No recession is expected. No more in the US than in the euro area or the Japan. The Organization of cooperation and development (OECD), which was published yesterday in Paris, its new forecasts for growth in the developed economies, is decidedly serene. From its projections of last June, the increase in the gross domestic product (GDP) of the 30 member countries of the Organization was amputated by 0.4 of a point, to 2.3 in 2008.
Jorgen Elmeskov, its Chief Economist acting, the robustness of the developed economies explains their many shock resistance that they come from cash. Whether the financial turbulence, the shot of cold on the real estate markets or rising prices for energy and raw materials. "Fortunately, these shocks have occurred at a time when the growth was supported by a high rate of employment, boosting income and consumption;" by high companies with strong balance sheets, profit for the maintenance of the investment and some resistance to financial losses and the credit crunch; "by still dynamic global trade fueled by robust growth in emerging economies", China in mind, he says in the preamble to the report of the organization. In this context, the United States should be able to escape from the recession, the ch‚teau de la Muette experts forecasting cyclical low point in the first quarter of next year where growth, annualized, would still 1.1 before to strengthen. For all of next year, should rise to 2. Private consumption should know a very pronounced slowdown across the Atlantic, next year, under the effect of declining real estate heritage, the degradation of the market work, rising energy prices and the deterioration of confidence. But the strong exports, brought by the weakness of the dollar, will support us economic activity. The growth of the eurozone, it is planned to 1.9 in 2008. "The increase in interest rates, the appreciation of the euro and the tightening of credit conditions are factors that inhibit the activity," said the report of the organization.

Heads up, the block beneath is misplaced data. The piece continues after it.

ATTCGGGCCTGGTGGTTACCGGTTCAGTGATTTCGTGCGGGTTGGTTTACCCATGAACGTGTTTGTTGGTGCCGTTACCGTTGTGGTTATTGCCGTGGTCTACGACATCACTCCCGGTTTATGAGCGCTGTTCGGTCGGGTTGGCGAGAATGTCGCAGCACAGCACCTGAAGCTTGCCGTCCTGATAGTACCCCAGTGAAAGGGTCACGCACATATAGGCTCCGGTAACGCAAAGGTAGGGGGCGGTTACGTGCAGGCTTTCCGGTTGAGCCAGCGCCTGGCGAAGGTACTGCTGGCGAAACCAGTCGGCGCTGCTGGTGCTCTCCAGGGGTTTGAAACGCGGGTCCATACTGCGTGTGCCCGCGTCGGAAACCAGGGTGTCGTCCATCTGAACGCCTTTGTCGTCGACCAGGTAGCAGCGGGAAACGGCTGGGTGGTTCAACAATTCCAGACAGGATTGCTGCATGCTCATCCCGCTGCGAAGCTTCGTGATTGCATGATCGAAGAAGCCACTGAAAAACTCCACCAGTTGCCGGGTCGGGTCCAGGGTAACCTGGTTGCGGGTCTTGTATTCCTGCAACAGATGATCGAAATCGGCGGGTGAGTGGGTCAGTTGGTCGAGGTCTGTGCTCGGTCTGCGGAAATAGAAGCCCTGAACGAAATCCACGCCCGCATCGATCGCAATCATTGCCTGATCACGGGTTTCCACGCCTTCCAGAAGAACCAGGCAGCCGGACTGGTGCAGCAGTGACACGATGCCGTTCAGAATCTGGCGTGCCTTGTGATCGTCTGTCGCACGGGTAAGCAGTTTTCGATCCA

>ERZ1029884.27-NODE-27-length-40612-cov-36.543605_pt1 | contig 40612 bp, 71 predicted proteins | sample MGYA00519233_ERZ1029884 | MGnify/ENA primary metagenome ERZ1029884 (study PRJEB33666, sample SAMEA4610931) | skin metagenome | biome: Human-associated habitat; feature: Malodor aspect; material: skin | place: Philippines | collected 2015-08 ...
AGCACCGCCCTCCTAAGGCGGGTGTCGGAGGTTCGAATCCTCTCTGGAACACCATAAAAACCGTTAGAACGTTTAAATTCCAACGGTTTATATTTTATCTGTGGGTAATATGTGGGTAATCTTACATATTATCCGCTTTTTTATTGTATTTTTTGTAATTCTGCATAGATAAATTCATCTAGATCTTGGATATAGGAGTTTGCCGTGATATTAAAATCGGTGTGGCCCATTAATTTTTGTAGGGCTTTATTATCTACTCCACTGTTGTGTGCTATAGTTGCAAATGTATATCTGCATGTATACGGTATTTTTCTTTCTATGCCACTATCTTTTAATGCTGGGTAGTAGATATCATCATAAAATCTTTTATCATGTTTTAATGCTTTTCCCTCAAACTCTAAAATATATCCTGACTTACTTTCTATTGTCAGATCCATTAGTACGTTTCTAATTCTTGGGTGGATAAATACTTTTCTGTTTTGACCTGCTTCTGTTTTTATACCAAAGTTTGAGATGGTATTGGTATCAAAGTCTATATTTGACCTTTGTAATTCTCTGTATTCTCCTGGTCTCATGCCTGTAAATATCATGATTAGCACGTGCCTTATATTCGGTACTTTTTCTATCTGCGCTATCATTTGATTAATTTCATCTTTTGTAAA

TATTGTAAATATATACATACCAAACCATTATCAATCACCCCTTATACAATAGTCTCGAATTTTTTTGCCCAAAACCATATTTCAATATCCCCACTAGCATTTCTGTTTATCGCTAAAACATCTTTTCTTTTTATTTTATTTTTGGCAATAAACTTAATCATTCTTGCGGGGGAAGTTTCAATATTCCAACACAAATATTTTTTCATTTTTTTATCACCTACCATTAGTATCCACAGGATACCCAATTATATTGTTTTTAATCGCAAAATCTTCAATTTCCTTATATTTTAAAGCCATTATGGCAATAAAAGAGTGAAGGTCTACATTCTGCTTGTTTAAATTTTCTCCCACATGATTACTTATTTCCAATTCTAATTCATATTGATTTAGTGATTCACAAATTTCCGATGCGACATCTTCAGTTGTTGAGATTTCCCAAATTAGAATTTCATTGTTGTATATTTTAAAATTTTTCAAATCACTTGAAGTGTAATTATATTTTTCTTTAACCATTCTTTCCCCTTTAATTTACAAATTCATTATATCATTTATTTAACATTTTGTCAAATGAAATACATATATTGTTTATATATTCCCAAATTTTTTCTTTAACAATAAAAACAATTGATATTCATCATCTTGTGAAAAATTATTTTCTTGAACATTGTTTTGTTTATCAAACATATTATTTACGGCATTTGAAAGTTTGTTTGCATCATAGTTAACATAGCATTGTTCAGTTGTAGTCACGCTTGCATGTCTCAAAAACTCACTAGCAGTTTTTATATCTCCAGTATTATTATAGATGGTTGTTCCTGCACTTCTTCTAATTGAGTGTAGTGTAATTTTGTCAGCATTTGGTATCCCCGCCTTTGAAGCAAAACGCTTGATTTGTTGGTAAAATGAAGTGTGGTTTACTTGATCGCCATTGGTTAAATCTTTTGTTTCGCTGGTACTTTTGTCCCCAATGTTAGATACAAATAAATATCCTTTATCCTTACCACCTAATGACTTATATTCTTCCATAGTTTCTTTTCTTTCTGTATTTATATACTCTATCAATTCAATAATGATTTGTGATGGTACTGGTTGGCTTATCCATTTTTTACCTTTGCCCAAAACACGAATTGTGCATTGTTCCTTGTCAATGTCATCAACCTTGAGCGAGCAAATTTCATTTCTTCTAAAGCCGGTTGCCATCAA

Exceptional tax revenues
The current inflationary pressures related to the increase in oil and commodity prices are temporary. For OECD, the black gold should remain around $ 90 per barrel and the skyrocketing prices of certain food products is due to the climate effects on crops. "Overall, the belief that inflation will remain low (...)". "is a major operational asset," she says. Clearly, the central banks American and European have no cause for concern. Monetary authorities may refrain from any closer and to keep a margin of manoeuvre if the financial crisis to get worse. That the OECD has planned to establish its forecasts. The US Federal Reserve would maintain its rates unchanged to meet them end of 2009. The ECB, for its part, would be a status quo both in 2008 than in 2009.
If the economists of the ch‚teau de la Muette to serene on monetary policy, they are a little more concerned on fiscal policy. The growth resulted in "exceptional" tax revenues As a result, Governments have tended to release their their fiscal consolidation efforts. At the risk of creating serious embarrassment if the situation had to deteriorate seriously. What "could impede the free play of the automatic budgetary stabilizers to a time when they are necessary", warns OECD.